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Bennie Gatto: Ironman of volunteers
Lathrop High dedicating field in his honor during Fridays game
Bennie Gatto holds an entry in a recent Lathrop Mayors Art Show. - photo by Bulletin file photo

LATHROP — Bennie Gatto redefines the words “high school football fan” as well as “dedicated volunteer.”

He is marking his 47th season this year serving on high school football chain gangs. That is in addition to a lifetime of setting the bar in terms of community involvement

This Friday is a special night for the Gatto. Not only are his beloved Lathrop High Spartans hosting Ripon High in a non-league game but between the junior varsity and varsity contests Gatto is going to be honored. The Lathrop High Spartans are going to be dedicating the football field “Bennie Gatto Field” in his honor.

“This is going to be exciting,” the 81-year-old Gatto said. “It’s a great honor.”

Gatto - if the truth be told - would have been just as happy with a pat on the back saying thank-you for helping with the football program at both East Union High - where Lathrop students attended for years - and at Lathrop High when the campus opened five years ago.

Gatto volunteers today for the same reason he started doing so 47 years ago - for the youth.

He believes it is important not just for parents but for the community to show their support for young people. And one of those ways is by filling the stands on Friday night.

“It wasn’t like it was back 30 years ago when you’d have to come to the game by the start of the JV contest at 5:30 p.m. to get a seat,” Gatto said. “It’s sad when you don’t see all parents at the game. I understand that both parents often have to work but I worked and was able to get to them. It’s (sad) to look up and see three quarters of the bleachers empty.”

Gatto said he gets great satisfaction showing support for the players and - when appropriate - encouraging them to step up their effort when they are lagging.

“He puts his all into it,” Gatto’s wife Joyce said.

For three or so years Gatto did double duty working the chains at East Union and serving on the chain crew at Lathrop High. During the same time he helped the Spartans launch the Boosters club and often would volunteer to help prepare the game BBQ. At East Union, he played a big role in getting the Boosters started as well while both Bennie and Joyce are credited with starting the EU crab feed that still ranks as the Boosters’ most successful fundraiser each year.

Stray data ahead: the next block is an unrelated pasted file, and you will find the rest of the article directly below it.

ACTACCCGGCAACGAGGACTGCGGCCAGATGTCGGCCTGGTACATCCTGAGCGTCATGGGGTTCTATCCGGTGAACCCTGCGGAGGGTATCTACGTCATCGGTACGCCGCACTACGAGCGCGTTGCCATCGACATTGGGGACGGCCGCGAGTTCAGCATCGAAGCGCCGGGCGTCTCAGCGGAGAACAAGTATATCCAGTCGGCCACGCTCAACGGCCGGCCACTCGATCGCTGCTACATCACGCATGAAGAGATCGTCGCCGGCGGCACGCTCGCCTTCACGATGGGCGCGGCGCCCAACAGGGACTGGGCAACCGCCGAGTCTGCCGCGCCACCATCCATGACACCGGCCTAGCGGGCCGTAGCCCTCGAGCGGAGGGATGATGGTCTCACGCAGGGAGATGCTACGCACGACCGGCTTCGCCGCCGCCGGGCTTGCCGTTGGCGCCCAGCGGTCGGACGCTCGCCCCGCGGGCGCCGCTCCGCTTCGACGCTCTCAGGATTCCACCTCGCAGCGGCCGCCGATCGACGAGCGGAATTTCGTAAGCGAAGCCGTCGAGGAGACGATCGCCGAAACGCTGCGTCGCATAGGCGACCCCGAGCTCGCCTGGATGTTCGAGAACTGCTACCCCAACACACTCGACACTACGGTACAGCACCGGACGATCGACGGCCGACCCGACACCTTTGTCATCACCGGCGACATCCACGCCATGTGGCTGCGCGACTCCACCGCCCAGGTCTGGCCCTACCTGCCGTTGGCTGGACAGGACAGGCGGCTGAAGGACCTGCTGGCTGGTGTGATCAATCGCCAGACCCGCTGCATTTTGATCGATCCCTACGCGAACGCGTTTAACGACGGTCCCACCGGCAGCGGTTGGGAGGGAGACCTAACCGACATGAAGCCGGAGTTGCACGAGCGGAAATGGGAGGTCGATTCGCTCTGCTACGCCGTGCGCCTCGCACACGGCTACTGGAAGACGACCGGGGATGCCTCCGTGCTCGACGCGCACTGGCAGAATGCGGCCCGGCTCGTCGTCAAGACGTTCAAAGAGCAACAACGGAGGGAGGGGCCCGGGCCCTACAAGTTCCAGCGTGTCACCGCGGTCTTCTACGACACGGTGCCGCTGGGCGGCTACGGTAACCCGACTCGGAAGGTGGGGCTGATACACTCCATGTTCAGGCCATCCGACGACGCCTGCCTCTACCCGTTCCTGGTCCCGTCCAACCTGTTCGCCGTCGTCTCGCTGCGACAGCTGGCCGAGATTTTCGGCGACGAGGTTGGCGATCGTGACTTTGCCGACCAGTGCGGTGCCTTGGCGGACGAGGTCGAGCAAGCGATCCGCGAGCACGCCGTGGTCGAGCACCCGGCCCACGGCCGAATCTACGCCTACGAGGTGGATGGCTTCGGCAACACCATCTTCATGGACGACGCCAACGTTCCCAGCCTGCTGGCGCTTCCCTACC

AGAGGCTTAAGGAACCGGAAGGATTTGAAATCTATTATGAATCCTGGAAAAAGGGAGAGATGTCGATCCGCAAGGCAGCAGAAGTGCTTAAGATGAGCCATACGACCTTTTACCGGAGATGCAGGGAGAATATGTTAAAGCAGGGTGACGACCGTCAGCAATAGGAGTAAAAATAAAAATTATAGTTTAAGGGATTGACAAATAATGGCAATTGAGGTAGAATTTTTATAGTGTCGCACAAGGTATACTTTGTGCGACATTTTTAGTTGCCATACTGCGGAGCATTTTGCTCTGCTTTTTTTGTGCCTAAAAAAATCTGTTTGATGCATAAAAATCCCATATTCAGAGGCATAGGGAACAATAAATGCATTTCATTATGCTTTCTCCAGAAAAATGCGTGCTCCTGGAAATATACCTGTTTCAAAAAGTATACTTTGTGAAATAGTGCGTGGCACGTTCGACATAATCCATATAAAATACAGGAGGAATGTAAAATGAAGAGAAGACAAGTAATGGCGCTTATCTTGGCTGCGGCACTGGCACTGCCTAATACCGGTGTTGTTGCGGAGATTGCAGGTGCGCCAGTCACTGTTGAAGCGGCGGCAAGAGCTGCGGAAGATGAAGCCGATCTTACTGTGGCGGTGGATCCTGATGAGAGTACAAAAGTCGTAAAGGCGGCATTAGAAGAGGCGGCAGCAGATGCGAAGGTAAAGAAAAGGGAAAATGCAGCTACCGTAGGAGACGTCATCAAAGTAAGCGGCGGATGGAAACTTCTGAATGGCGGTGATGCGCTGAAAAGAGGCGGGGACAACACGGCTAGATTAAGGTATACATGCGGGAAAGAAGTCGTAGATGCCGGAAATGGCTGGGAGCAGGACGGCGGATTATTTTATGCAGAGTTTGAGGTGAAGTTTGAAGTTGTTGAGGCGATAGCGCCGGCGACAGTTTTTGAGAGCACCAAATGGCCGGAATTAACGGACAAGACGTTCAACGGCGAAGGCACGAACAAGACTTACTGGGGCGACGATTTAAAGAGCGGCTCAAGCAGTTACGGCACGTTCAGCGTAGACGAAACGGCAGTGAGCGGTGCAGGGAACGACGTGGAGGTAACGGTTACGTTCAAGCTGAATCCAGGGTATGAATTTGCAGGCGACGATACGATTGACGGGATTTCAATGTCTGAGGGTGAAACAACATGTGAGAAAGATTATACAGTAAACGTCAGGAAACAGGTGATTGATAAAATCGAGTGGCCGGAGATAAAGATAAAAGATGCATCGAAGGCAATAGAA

As to whether he prefers Lathrop High Black and Gold or East Union Red and Blue, Gatto is quick to reply, “let’s just say I like both sets of colors. They’re both good schools.”

Gatto is working the Lathrop High chain gang this year with Tony Martin, Gene Neely, John Servain, and Tosh Ishihara. While Gatto is versatile at every function on the chain gang, his duty of choice these days is handling the clip that is attached to the chain to the closest 5-yard line marker.

That allows him more time to enjoy watching the game. It also keeps him more out of “harm’s way” should the chain gang have to scramble when players come running out of bounds.

“I’ve been hit two or three times over the years,” Gatto said, noting that “it doesn’t feel good.”

Gatto played two years of football at Manteca High in 1946 and 1947 as an end. He enlisted in the Navy and served from 1947 to 1956 during which time he earned his GED.

He worked for 32 years at Best Fertilizer that later was bought by J.R. Simplot. He never was absent for a single day.

Gatto served on the first Lathrop City Council elected in 1989 when residents voted to become an incorporated city. During his eight-year tenure on the council he became Lathrop’s second mayor. He also has served more than 14 years on the Lathrop Planning Commission.

He served 22 years as a volunteer firefighter and served on the Lathrop-Manteca Fire District board from 1981 to 2010 including six years as chairman.

He has served on the Manteca District Ambulance board as well as the now-defunct Lathrop Water District Board. Gatto was inducted into the Manteca Hall of Fame in 2001 for his tireless community service.

Gatto’s community involvement helping others and with non-profits is seemingly endless.

He said he volunteers to help in the community because it “is the right thing to do.”